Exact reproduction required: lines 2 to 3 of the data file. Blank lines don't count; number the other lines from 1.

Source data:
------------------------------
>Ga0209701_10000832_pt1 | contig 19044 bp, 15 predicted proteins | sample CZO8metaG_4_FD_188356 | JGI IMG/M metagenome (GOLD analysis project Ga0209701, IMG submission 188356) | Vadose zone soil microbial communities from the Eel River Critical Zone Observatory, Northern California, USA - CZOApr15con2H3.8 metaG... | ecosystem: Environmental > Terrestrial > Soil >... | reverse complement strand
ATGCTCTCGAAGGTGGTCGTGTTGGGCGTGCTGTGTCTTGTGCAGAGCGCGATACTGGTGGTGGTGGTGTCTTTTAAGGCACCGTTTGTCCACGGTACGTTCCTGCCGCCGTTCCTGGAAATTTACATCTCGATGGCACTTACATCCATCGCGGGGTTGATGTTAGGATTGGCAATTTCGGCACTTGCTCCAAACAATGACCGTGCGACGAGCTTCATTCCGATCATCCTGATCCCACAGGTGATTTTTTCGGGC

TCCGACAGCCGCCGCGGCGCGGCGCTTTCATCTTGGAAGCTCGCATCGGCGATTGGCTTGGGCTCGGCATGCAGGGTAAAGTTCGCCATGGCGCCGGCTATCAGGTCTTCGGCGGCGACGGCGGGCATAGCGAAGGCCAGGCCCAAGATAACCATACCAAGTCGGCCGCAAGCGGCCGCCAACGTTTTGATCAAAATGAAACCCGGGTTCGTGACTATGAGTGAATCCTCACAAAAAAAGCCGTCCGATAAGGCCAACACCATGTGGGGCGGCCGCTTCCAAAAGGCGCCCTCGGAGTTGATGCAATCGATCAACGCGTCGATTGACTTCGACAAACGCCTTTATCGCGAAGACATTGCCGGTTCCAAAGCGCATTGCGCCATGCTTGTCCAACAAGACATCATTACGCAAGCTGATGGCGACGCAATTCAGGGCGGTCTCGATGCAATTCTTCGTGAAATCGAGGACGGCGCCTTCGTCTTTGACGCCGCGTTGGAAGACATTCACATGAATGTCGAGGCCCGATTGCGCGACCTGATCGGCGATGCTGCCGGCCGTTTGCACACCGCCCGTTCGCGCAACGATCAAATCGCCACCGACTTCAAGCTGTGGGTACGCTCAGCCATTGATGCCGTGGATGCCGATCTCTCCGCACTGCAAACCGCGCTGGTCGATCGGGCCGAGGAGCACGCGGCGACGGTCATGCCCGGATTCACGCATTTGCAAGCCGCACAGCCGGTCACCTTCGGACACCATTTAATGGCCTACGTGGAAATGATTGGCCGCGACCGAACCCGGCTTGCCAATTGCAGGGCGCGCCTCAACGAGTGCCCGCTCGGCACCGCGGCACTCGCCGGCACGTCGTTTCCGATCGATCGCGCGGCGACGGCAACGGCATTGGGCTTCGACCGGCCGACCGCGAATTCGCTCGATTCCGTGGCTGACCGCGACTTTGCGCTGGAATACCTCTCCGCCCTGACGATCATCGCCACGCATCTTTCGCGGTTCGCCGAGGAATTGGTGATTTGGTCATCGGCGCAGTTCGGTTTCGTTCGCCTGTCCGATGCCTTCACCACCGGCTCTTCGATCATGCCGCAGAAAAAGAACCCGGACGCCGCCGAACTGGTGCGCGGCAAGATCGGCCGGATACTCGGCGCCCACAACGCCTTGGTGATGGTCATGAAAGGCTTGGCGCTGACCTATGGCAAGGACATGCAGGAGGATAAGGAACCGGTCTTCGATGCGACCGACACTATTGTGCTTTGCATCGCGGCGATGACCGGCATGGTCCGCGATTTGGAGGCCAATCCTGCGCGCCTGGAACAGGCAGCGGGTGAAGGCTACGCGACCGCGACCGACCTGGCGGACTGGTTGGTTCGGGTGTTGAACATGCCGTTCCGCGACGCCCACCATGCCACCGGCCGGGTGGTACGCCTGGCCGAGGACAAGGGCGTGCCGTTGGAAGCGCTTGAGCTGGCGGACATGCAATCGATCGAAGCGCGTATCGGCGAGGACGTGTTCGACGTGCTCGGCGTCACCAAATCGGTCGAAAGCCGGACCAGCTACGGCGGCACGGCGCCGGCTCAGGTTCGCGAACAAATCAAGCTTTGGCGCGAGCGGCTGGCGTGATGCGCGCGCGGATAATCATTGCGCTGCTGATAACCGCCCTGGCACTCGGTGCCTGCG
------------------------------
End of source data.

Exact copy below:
ATGCTCTCGAAGGTGGTCGTGTTGGGCGTGCTGTGTCTTGTGCAGAGCGCGATACTGGTGGTGGTGGTGTCTTTTAAGGCACCGTTTGTCCACGGTACGTTCCTGCCGCCGTTCCTGGAAATTTACATCTCGATGGCACTTACATCCATCGCGGGGTTGATGTTAGGATTGGCAATTTCGGCACTTGCTCCAAACAATGACCGTGCGACGAGCTTCATTCCGATCATCCTGATCCCACAGGTGATTTTTTCGGGC

TCCGACAGCCGCCGCGGCGCGGCGCTTTCATCTTGGAAGCTCGCATCGGCGATTGGCTTGGGCTCGGCATGCAGGGTAAAGTTCGCCATGGCGCCGGCTATCAGGTCTTCGGCGGCGACGGCGGGCATAGCGAAGGCCAGGCCCAAGATAACCATACCAAGTCGGCCGCAAGCGGCCGCCAACGTTTTGATCAAAATGAAACCCGGGTTCGTGACTATGAGTGAATCCTCACAAAAAAAGCCGTCCGATAAGGCCAACACCATGTGGGGCGGCCGCTTCCAAAAGGCGCCCTCGGAGTTGATGCAATCGATCAACGCGTCGATTGACTTCGACAAACGCCTTTATCGCGAAGACATTGCCGGTTCCAAAGCGCATTGCGCCATGCTTGTCCAACAAGACATCATTACGCAAGCTGATGGCGACGCAATTCAGGGCGGTCTCGATGCAATTCTTCGTGAAATCGAGGACGGCGCCTTCGTCTTTGACGCCGCGTTGGAAGACATTCACATGAATGTCGAGGCCCGATTGCGCGACCTGATCGGCGATGCTGCCGGCCGTTTGCACACCGCCCGTTCGCGCAACGATCAAATCGCCACCGACTTCAAGCTGTGGGTACGCTCAGCCATTGATGCCGTGGATGCCGATCTCTCCGCACTGCAAACCGCGCTGGTCGATCGGGCCGAGGAGCACGCGGCGACGGTCATGCCCGGATTCACGCATTTGCAAGCCGCACAGCCGGTCACCTTCGGACACCATTTAATGGCCTACGTGGAAATGATTGGCCGCGACCGAACCCGGCTTGCCAATTGCAGGGCGCGCCTCAACGAGTGCCCGCTCGGCACCGCGGCACTCGCCGGCACGTCGTTTCCGATCGATCGCGCGGCGACGGCAACGGCATTGGGCTTCGACCGGCCGACCGCGAATTCGCTCGATTCCGTGGCTGACCGCGACTTTGCGCTGGAATACCTCTCCGCCCTGACGATCATCGCCACGCATCTTTCGCGGTTCGCCGAGGAATTGGTGATTTGGTCATCGGCGCAGTTCGGTTTCGTTCGCCTGTCCGATGCCTTCACCACCGGCTCTTCGATCATGCCGCAGAAAAAGAACCCGGACGCCGCCGAACTGGTGCGCGGCAAGATCGGCCGGATACTCGGCGCCCACAACGCCTTGGTGATGGTCATGAAAGGCTTGGCGCTGACCTATGGCAAGGACATGCAGGAGGATAAGGAACCGGTCTTCGATGCGACCGACACTATTGTGCTTTGCATCGCGGCGATGACCGGCATGGTCCGCGATTTGGAGGCCAATCCTGCGCGCCTGGAACAGGCAGCGGGTGAAGGCTACGCGACCGCGACCGACCTGGCGGACTGGTTGGTTCGGGTGTTGAACATGCCGTTCCGCGACGCCCACCATGCCACCGGCCGGGTGGTACGCCTGGCCGAGGACAAGGGCGTGCCGTTGGAAGCGCTTGAGCTGGCGGACATGCAATCGATCGAAGCGCGTATCGGCGAGGACGTGTTCGACGTGCTCGGCGTCACCAAATCGGTCGAAAGCCGGACCAGCTACGGCGGCACGGCGCCGGCTCAGGTTCGCGAACAAATCAAGCTTTGGCGCGAGCGGCTGGCGTGATGCGCGCGCGGATAATCATTGCGCTGCTGATAACCGCCCTGGCACTCGGTGCCTGCG